Myxoid/round cell conjunctival liposarcoma. A case report

Vol. 54 No. 3 Suppl., 2013
This supplement was not sponsored by Outside Organizations.


Stela Giuri, M. Raica, M. Munteanu

Purpose: To present a rare case of conjunctival myxoid liposarcoma, subtype round cells, that had a seven years follow up. Clinical observation: A 61-year-old female patient presents with a palpable, non-painful tumor, on the superior temporal bulbar conjunctiva of the right eye. The initial examination detects a fleshy tumor, orange in color, under the superior temporal bulbar conjunctiva, as well as two oval-shaped hyperpigmented conjunctival lesions, near the limbus at 10 o'clock, causing moderate blepharoptosis. Vision was normal, there was no diplopia, proptosis, afferent pupillary defect or lymphadenopathy; there was no orbital involvement in MRI. An isolated 15/15 mm tumor, with no connections with the eye socket, was excised. Histopathology revealed a poorly differentiated myxoid liposarcoma. Five recurrences occurred, of which four were treated by local excision and the last required exenteration. Repeat histopathology detects lipoblasts, small round cells, with immunohistochemistry positive for CD34, S100 and vimentin. The last two rapidly evolving and large recurrences, as well as pulmonary metastasis and finally death of the patient, underlined the aggressive character of round cell conjunctival liposarcoma. Conclusions: Conjunctival myxoid liposarcoma is characterized by numerous local recurrences, but the speed of the succession and volume of the recurrences may suggest a change in the underlying histopathological aspect, that is definitory for the therapeutical and prognostic approach of the case.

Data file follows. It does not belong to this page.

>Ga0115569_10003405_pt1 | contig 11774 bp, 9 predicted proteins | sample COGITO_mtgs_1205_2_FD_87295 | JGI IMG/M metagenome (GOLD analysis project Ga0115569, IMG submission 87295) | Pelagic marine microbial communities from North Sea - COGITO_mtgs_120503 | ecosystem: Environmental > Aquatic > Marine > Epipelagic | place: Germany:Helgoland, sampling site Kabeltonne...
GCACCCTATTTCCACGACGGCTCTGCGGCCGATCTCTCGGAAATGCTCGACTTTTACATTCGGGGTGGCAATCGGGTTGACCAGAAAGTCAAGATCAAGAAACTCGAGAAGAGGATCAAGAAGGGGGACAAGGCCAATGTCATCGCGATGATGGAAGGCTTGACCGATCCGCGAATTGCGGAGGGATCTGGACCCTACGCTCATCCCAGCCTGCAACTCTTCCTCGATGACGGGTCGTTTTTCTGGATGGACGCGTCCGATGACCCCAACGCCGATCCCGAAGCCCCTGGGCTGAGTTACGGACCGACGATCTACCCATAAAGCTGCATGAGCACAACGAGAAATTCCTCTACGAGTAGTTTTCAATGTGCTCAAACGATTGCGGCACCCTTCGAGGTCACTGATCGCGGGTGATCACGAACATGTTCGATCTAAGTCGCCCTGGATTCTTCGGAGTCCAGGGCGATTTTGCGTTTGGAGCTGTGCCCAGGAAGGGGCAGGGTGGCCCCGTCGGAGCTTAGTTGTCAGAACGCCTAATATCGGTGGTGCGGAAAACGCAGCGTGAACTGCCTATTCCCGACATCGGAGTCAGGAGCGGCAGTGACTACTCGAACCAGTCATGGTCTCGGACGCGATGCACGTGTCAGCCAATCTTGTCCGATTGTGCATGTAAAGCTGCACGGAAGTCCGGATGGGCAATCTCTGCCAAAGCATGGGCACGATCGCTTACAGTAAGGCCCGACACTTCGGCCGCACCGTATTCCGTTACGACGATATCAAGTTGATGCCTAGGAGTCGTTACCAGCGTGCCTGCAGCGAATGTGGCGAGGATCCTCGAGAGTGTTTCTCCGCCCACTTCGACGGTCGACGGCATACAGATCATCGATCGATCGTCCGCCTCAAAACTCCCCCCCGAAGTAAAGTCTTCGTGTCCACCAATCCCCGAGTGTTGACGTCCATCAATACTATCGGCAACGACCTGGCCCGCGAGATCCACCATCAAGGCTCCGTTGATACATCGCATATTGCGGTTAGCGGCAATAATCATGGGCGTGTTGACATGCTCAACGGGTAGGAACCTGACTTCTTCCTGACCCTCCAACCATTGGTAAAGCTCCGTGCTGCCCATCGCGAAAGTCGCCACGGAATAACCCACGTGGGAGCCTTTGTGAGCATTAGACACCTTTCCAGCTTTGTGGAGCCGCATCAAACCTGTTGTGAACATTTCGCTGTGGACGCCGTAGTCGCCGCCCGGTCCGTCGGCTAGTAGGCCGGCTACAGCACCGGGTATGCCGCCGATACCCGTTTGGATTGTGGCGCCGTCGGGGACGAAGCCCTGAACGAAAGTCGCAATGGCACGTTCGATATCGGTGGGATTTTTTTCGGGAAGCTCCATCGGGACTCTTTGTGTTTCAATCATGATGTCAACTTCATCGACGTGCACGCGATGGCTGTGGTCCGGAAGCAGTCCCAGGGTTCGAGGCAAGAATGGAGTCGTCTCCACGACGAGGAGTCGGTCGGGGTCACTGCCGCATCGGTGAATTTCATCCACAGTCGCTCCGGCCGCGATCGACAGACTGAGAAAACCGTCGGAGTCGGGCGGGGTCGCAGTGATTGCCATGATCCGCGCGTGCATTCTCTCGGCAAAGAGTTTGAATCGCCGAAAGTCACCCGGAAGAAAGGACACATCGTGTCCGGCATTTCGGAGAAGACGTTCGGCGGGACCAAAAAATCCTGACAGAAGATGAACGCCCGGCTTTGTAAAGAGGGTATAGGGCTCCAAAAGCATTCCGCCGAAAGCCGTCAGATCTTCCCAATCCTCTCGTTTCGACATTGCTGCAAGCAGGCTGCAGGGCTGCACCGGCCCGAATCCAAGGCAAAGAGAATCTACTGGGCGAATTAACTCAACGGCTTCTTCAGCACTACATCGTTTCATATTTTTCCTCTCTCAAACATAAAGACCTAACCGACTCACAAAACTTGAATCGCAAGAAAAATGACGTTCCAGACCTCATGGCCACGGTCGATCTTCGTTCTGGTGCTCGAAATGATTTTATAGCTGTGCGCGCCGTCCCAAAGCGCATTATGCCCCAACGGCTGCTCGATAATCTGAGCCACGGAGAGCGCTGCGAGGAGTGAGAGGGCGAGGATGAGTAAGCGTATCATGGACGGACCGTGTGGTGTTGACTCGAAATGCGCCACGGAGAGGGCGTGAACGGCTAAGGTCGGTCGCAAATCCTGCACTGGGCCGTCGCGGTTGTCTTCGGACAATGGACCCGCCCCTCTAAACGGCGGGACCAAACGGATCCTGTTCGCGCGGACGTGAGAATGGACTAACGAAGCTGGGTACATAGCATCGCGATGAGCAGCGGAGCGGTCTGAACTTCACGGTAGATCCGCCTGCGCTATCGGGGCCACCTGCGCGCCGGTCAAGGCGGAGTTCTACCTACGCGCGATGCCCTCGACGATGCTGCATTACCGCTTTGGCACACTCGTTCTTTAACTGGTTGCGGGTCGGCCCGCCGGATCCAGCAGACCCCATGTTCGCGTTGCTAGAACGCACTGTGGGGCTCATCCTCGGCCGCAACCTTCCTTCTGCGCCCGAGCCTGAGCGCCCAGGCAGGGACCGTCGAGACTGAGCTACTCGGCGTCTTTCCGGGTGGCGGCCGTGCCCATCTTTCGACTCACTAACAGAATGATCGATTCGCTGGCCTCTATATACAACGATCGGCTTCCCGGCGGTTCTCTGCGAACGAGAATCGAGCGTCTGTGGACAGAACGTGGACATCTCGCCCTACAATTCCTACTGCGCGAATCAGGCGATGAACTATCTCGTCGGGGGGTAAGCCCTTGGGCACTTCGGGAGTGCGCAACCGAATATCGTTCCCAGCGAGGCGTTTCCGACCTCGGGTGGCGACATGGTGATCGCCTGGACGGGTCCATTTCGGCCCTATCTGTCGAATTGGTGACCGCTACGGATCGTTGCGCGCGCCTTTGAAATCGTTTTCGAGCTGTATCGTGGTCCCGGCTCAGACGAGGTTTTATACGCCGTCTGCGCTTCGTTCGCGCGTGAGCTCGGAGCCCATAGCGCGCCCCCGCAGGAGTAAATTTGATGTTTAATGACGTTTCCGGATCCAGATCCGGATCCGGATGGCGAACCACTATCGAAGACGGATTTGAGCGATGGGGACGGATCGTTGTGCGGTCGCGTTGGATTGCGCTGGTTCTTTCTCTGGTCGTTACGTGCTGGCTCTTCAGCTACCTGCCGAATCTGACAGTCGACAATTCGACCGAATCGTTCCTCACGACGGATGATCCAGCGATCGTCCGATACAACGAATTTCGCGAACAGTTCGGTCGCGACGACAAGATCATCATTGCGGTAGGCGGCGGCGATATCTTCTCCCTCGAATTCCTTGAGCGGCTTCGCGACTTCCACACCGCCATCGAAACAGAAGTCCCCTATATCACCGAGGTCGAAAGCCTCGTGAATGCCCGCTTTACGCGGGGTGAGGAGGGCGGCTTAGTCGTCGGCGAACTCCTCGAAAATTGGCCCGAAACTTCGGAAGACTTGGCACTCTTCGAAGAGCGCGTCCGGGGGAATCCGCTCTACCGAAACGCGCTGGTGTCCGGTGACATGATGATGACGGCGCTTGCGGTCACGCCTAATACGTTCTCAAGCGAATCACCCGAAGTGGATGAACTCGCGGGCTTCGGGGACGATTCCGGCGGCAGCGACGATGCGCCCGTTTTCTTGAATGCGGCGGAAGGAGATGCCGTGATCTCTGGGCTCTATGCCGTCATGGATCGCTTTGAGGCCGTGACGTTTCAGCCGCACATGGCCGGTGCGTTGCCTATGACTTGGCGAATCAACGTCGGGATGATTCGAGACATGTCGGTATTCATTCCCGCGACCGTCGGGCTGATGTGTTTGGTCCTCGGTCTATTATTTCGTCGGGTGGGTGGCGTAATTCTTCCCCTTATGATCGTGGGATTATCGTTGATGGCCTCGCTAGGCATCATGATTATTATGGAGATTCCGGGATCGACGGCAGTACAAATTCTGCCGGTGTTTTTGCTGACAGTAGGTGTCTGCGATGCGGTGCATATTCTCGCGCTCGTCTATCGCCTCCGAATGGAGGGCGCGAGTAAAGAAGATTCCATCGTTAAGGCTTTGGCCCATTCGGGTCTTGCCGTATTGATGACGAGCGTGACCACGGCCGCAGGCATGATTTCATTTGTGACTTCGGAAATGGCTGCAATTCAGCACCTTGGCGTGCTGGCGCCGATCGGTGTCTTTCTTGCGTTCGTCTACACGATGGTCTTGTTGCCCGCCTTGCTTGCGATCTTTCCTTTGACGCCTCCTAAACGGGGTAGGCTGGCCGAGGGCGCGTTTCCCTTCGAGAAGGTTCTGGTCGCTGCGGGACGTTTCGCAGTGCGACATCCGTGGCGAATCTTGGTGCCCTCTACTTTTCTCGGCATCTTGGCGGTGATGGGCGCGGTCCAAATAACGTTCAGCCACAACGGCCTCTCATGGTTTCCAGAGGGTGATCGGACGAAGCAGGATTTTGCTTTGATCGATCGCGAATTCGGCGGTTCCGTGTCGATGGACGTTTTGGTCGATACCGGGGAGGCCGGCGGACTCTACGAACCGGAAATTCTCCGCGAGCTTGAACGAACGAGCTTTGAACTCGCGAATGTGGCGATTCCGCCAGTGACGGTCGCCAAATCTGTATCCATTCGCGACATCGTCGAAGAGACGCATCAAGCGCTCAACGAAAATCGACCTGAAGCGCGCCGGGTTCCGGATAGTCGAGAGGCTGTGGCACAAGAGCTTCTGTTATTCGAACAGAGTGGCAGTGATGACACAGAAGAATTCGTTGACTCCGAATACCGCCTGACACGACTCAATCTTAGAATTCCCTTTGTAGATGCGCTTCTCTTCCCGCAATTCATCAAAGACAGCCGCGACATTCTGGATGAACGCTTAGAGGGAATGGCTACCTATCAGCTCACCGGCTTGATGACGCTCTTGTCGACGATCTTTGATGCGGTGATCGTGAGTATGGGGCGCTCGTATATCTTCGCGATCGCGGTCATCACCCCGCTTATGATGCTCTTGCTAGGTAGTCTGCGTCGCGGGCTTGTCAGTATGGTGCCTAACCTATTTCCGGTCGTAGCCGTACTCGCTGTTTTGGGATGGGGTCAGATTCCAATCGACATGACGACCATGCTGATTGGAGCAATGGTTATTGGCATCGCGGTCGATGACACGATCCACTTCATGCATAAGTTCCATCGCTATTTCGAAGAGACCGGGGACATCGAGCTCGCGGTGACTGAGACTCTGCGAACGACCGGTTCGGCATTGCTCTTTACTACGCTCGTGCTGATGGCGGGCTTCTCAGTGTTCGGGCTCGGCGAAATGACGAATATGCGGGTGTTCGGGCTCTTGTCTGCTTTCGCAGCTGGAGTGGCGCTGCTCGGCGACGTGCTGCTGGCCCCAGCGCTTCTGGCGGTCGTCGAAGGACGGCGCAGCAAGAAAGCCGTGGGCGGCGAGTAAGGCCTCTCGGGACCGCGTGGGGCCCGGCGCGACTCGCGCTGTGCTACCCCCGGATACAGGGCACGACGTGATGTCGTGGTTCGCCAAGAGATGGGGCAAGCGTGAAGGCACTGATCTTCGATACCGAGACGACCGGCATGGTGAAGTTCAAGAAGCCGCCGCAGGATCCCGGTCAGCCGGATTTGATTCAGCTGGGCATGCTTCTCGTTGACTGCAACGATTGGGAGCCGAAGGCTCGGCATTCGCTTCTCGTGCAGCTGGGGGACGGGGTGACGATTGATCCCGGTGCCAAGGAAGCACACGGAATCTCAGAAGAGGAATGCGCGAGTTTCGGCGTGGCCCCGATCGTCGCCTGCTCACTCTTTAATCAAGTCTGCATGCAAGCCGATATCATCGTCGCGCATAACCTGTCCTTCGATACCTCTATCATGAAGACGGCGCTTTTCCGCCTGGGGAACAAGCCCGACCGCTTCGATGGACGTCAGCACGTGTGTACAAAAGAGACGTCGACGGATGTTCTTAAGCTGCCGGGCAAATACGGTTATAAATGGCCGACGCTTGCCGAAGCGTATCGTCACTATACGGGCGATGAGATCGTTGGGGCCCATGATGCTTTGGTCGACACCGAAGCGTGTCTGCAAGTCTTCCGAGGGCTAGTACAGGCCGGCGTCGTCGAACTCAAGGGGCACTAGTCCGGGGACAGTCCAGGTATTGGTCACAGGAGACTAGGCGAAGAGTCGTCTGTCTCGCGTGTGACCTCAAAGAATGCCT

Corresponding author: Mihnea Munteanu, Associate Professor, MD, PhD; e-mail:

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Mariana Jinga, I. A. Checherita, G. Becheanu, V. Jinga, Ileana Peride, A. Niculae

We report a case of a 42-year-old woman with systemic lupus erythematosus and chronic kidney disease stage 5 undergoing continuous ambulatory peritoneal dialysis, presenting asthenia, dizziness, abdominal pain and small efforts dyspnea. After a complete physical and clinical examination, including laboratory tests, esophagogastroduodenal endoscopy and gastric lesions biopsy, she was diagnosed with gastric antral vascular ectasia. We are facing a rare case of antral vascular ectasia in a patient associating both chronic kidney disease and autoimmune disease.

Corresponding author: Ionel Alexandru Checherita, MD, PhD; e-mail:

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